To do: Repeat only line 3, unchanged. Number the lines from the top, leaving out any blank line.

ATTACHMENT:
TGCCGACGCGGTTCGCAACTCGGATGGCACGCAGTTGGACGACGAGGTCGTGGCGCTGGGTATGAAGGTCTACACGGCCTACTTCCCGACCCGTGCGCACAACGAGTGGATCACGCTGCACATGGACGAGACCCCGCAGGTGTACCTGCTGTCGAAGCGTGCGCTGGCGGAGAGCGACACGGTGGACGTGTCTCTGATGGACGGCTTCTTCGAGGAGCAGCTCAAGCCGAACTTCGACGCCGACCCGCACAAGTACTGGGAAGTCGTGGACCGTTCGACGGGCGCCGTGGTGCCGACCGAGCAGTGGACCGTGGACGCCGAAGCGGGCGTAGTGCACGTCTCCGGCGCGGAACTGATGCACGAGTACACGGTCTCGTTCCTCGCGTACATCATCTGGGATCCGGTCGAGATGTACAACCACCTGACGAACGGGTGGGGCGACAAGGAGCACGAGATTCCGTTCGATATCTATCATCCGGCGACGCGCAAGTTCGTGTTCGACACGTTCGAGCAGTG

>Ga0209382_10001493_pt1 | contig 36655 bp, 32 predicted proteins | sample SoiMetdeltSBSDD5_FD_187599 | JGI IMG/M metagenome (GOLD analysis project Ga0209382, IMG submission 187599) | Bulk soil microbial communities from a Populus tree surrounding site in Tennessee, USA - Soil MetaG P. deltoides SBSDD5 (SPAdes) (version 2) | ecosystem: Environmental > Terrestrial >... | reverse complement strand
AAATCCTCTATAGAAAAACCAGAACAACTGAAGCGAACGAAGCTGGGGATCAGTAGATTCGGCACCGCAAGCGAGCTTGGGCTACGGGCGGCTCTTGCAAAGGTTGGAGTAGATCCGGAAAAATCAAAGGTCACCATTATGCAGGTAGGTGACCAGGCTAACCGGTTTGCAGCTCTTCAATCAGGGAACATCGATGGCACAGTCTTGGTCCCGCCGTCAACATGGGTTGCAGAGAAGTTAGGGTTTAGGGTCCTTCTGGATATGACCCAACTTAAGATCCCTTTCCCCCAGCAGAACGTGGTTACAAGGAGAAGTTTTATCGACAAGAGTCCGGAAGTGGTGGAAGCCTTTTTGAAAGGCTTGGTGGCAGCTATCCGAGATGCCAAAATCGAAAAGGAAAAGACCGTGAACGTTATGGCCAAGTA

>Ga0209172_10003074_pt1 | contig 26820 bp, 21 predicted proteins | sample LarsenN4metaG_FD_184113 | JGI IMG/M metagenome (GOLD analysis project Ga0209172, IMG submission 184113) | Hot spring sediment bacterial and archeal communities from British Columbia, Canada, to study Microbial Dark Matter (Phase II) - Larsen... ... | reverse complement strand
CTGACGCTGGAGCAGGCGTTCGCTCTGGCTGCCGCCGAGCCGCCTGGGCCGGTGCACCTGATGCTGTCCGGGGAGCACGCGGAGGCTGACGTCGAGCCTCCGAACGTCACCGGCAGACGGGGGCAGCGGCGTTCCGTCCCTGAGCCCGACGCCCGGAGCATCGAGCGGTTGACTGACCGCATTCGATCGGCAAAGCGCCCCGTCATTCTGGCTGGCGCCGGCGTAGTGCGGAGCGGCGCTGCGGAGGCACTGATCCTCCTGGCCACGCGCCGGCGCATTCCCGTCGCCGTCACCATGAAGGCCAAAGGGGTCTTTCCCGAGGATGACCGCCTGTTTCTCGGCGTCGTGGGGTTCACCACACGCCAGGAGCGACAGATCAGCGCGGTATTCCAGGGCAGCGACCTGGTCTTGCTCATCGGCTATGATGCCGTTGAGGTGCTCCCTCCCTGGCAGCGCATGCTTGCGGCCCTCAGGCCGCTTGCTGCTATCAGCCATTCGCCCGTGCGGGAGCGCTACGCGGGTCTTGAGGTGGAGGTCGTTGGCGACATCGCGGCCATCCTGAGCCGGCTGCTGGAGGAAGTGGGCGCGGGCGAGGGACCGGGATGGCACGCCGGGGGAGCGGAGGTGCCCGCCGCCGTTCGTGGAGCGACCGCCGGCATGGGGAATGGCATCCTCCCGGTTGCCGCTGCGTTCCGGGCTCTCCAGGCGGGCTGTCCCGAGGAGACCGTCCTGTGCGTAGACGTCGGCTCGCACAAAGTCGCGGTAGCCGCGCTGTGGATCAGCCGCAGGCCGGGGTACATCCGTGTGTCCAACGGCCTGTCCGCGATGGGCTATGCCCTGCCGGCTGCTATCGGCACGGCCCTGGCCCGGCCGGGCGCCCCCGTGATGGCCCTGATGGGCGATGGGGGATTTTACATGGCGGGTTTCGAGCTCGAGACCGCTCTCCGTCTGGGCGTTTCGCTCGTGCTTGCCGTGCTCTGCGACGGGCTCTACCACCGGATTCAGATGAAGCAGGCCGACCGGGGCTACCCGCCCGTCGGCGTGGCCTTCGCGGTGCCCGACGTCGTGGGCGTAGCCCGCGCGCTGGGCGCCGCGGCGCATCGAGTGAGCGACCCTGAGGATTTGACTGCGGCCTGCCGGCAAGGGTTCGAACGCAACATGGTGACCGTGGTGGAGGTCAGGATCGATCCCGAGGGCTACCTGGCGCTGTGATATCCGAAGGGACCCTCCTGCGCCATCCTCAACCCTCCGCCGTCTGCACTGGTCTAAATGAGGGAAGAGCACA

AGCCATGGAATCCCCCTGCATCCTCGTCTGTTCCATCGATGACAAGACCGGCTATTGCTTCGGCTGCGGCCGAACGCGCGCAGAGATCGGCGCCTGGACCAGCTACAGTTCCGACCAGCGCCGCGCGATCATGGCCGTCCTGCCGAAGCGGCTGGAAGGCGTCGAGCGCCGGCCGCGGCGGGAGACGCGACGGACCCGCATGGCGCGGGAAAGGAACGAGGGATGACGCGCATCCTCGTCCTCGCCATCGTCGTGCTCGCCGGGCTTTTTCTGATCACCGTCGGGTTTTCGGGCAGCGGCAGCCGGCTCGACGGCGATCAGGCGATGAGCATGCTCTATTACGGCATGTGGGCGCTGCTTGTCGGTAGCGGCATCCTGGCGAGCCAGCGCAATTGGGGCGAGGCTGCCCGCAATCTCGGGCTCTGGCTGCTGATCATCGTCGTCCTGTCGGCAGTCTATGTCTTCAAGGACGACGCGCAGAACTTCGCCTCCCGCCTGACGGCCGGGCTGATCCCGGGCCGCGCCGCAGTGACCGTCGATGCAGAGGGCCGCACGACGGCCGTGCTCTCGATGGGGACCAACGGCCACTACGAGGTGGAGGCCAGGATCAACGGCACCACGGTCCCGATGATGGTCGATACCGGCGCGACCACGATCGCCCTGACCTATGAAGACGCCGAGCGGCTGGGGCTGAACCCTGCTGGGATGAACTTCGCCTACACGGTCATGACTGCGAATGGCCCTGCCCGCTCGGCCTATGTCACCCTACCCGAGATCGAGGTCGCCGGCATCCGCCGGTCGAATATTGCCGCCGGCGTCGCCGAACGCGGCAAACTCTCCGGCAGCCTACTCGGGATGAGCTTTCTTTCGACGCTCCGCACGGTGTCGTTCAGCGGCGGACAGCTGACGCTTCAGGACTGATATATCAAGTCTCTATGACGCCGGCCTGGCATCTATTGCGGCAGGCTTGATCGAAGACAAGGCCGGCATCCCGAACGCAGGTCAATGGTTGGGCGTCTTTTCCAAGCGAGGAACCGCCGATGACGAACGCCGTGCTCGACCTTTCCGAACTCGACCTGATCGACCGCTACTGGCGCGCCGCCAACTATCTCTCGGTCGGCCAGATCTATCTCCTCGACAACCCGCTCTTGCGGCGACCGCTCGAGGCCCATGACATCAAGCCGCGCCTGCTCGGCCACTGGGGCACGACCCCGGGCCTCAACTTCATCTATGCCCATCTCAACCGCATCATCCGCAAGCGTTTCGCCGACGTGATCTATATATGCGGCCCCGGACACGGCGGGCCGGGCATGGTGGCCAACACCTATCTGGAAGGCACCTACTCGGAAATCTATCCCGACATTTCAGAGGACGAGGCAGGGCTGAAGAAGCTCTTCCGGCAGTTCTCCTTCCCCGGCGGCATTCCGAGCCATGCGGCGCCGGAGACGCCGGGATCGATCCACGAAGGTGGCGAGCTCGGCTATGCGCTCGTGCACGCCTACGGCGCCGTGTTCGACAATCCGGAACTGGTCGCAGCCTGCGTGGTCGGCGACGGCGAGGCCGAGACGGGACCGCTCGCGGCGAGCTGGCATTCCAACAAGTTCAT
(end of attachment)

AAATCCTCTATAGAAAAACCAGAACAACTGAAGCGAACGAAGCTGGGGATCAGTAGATTCGGCACCGCAAGCGAGCTTGGGCTACGGGCGGCTCTTGCAAAGGTTGGAGTAGATCCGGAAAAATCAAAGGTCACCATTATGCAGGTAGGTGACCAGGCTAACCGGTTTGCAGCTCTTCAATCAGGGAACATCGATGGCACAGTCTTGGTCCCGCCGTCAACATGGGTTGCAGAGAAGTTAGGGTTTAGGGTCCTTCTGGATATGACCCAACTTAAGATCCCTTTCCCCCAGCAGAACGTGGTTACAAGGAGAAGTTTTATCGACAAGAGTCCGGAAGTGGTGGAAGCCTTTTTGAAAGGCTTGGTGGCAGCTATCCGAGATGCCAAAATCGAAAAGGAAAAGACCGTGAACGTTATGGCCAAGTA